Paceline: A Surprising New Competitor for the Best Grocery Rewards Credit Card


Many people might say that credit cards motivate them to spend too much. But what if your credit card encouraged you to exercise more frequently? the Map of Pacéline offers 5% cash back on eligible health and wellness purchases and 3% cash back on everything else, provided cardholders exercise 150 minutes per week. Otherwise, returns are halved.

Paceline defines health and wellness very broadly. This includes groceries, pharmacies, gym memberships, workout classes, fitness apparel, and sporting goods.

The grocery category stands out for me

In fact, it’s probably the most lucrative grocery credit card out there, provided you meet the weekly exercise requirement. Unlike most cards that offer high grocery rewards, Paceline has no spending cap.

For example, the Blue Cash Preferred® card from American Express offers 6% cash back at US supermarkets, but there is an annual spending limit of $6,000. Purchases above this threshold only earn 1% cash back. Its annual fee of $95 is also higher than the $60 fee charged by Paceline.

The Citi Custom Cash℠ card is a no-annual-fee card that offers 5% cash back on cardholders’ main eligible spending category (and groceries is one of the options). But it also has a spending cap. In this case, it’s $500 per monthly billing cycle (which also equals $6,000 per year). Other purchases only earn 1% cash back.

The American Express® Gold Card is another top contender. Although he technically has a limit on his Grocery Rewards, it’s much higher. Cardholders earn 4 points per dollar on up to $25,000 in US supermarket purchases each year. The annual fee is also much higher ($250). And points are only worth 0.6 cents each when redeemed for cash back. It’s more of a travel rewards card, which works for some people, but can be trickier than cash back.

Paceline defines grocery stores by their merchant category codes. This basically means that as long as Visa treats the business as a grocery store and you exercise 150 minutes that week, you’ll earn 5% cash back on those purchases. It doesn’t matter if you buy kale, ice cream or something else. These grocery rewards are a huge perk of what might otherwise be considered a niche offering for fitness enthusiasts.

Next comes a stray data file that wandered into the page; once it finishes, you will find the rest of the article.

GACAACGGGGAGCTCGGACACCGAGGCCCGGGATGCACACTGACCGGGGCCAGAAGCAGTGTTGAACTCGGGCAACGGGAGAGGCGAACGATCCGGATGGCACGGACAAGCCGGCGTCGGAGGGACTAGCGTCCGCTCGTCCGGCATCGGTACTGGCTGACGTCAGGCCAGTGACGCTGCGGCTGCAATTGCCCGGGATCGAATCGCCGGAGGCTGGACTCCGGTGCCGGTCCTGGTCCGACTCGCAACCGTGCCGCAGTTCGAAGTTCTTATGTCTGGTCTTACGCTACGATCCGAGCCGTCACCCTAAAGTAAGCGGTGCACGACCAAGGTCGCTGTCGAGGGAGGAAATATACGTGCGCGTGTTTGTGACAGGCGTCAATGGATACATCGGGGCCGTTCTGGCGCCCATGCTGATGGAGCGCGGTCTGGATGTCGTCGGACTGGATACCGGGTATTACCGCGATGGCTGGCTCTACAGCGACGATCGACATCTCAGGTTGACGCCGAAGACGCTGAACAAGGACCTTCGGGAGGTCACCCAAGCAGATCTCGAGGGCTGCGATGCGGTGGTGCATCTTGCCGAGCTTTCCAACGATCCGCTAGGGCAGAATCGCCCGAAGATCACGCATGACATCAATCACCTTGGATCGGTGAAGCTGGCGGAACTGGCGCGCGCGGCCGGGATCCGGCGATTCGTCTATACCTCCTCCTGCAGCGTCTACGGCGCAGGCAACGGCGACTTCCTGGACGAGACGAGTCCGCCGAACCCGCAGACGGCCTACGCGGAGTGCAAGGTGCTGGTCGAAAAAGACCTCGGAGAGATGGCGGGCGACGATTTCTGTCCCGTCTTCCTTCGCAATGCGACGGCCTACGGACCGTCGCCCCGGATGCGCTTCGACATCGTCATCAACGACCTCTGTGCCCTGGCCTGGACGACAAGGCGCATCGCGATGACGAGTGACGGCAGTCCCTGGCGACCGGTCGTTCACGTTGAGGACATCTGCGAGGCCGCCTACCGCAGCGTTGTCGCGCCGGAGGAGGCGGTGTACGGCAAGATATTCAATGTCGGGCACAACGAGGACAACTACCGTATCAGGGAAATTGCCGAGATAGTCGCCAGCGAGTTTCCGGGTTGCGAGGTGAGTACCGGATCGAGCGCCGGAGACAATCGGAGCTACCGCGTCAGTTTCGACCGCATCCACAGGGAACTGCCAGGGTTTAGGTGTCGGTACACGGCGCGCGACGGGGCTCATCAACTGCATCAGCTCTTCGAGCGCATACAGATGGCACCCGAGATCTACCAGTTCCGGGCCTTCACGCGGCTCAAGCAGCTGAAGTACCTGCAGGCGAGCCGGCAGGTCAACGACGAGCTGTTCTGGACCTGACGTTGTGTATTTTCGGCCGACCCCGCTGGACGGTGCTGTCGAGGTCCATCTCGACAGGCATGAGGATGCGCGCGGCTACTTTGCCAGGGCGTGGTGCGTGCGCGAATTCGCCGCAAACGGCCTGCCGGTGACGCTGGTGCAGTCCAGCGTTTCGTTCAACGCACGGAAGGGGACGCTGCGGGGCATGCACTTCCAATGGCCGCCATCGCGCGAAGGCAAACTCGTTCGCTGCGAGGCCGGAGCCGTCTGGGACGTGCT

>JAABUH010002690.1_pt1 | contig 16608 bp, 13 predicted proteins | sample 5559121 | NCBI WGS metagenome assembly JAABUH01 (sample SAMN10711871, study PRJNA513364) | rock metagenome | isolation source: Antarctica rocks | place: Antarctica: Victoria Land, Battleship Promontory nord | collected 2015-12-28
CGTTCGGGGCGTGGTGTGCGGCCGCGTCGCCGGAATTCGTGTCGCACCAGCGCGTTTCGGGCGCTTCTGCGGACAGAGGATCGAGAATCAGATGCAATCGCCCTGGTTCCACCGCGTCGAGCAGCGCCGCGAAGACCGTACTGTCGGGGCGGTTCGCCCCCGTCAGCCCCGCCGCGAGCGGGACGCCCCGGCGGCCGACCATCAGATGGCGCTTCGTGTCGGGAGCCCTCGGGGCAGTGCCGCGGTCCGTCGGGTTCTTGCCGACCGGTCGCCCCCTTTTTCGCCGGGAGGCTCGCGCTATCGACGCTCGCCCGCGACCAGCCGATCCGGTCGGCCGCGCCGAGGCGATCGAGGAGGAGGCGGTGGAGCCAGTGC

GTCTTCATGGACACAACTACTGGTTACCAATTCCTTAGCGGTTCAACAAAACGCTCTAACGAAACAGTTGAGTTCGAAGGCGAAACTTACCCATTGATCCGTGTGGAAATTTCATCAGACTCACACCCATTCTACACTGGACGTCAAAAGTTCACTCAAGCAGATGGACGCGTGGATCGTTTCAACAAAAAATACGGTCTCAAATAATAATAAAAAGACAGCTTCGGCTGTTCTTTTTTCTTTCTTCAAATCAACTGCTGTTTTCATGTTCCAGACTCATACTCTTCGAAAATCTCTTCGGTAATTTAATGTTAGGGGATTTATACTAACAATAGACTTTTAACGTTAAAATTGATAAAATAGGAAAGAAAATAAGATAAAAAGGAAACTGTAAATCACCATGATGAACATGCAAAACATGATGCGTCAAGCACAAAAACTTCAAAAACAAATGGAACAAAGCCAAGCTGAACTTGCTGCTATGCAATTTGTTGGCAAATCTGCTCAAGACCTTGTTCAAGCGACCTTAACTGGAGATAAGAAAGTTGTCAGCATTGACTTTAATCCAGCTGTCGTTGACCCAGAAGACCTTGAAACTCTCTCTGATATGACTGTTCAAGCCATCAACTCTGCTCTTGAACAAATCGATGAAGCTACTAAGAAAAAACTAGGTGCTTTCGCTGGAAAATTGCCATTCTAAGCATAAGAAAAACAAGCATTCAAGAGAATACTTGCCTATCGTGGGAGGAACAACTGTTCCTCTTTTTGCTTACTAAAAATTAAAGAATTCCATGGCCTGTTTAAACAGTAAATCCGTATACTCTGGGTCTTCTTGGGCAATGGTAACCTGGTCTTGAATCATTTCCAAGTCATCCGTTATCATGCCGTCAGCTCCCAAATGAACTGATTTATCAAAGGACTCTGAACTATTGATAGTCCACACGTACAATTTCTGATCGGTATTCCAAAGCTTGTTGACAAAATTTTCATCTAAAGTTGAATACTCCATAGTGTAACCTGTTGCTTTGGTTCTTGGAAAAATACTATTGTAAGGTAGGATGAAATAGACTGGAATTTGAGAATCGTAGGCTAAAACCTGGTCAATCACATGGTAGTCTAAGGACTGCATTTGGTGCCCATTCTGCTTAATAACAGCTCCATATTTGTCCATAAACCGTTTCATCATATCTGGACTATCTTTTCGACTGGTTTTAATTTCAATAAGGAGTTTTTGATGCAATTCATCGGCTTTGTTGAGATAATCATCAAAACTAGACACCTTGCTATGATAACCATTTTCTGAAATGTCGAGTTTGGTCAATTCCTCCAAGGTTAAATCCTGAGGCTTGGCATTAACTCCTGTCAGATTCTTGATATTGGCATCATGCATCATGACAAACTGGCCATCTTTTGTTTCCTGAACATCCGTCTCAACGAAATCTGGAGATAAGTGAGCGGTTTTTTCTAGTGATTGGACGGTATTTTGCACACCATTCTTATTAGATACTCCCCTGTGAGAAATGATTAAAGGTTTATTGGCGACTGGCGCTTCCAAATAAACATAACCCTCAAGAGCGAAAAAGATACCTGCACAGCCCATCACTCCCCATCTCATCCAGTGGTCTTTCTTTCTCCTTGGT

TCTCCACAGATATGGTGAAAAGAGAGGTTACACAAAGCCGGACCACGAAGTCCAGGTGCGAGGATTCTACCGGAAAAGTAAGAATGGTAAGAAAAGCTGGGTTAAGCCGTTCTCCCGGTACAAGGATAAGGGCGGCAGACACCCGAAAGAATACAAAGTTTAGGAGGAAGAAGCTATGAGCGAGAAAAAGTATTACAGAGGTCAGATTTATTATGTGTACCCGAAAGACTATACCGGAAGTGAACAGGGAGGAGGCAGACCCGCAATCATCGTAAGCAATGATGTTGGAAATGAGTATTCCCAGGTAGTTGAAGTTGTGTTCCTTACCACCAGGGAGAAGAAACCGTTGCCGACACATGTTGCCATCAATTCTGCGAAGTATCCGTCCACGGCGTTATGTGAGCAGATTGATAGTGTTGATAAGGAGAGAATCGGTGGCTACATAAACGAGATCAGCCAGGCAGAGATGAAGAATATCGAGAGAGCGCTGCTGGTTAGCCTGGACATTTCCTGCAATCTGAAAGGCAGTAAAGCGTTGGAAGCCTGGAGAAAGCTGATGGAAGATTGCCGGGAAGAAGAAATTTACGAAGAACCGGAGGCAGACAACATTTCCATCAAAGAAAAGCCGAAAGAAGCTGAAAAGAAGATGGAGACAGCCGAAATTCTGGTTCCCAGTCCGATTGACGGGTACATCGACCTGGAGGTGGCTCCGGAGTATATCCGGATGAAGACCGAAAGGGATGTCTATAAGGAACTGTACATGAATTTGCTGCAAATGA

Note that food purchased from Target and Walmart likely won’t count, as these retailers are generally not coded as grocery stores. Still, Paceline’s base rewards rate of 3% cash back on non-health and wellness related purchases (provided you meet the exercise threshold) is very high.

Paceline’s main mission is to improve health and well-being

Paceline’s credit card debuted this month, but a separate (and free) card rewards program has been available for a few years. By exercising at least 150 minutes per week, you can earn points for gift cards from various merchants. Special discounts are also available.

Jess Bieligk, Chief Commercial Officer (COO) of Paceline, who previously spent a decade at Capital One, describes Paceline as a next-gen performance marketing platform. She says fewer than one in five Americans exercise for at least 150 minutes a week, which is considered a key threshold for healthy living.

How it works

Paceline cardholders and rewards program members can connect popular fitness trackers (such as Apple Health, Fitbit, and Garmin devices) to the Paceline app to measure their physical activity. Speaking of Apple, over the course of a year, Paceline cardholders can earn up to $429 off an Apple Watch Series 7. The way it works is cardholders purchase the watch using their Paceline card, then after reaching 150 minutes of exercise in a week, they get a partial credit of the purchase price divided by 52 weeks. For example, a purchase of $429 divided by 52 weeks would result in weekly credits of $8.25.

If there’s a week where a cardholder doesn’t exercise for 150 minutes, they won’t receive Apple Watch Credit or their double refund that week, but they can get back on track the following week. . Bieligk also said special accommodations are possible if there’s a good reason a cardholder couldn’t exercise that week (illness, surgery, etc.).

She said the Paceline card is for applicants with good to excellent credit (which typically means a credit score in the mid-600s and above). The APR is a variable from 15.99% to 29.99%, depending on the creditworthiness of the cardholder. So, like most rewards credit cards, it’s only worth it if you can pay your bills in full each month.

The bottom line

I’m a big fan of what Paceline does. Grocery rewards on the Paceline card are top-notch and widely attractive. Fitness enthusiasts will get even more value since few other credit cards offer lucrative rewards on gym memberships, workout classes, sporting goods, and apparel. And 3% cash back on all other purchases (assuming you hit the weekly exercise goal) is another amazing perk. As long as you’re regularly able to sweat, this card is really hard to beat.

Have a question about credit cards? Email me at [email protected] and I’d be happy to help.

Previous 4 Types of Aquarians You'll Meet in Your Life
Next Marvel is preparing "Deadpool 3" with Ryan Reynolds and Shawn Levy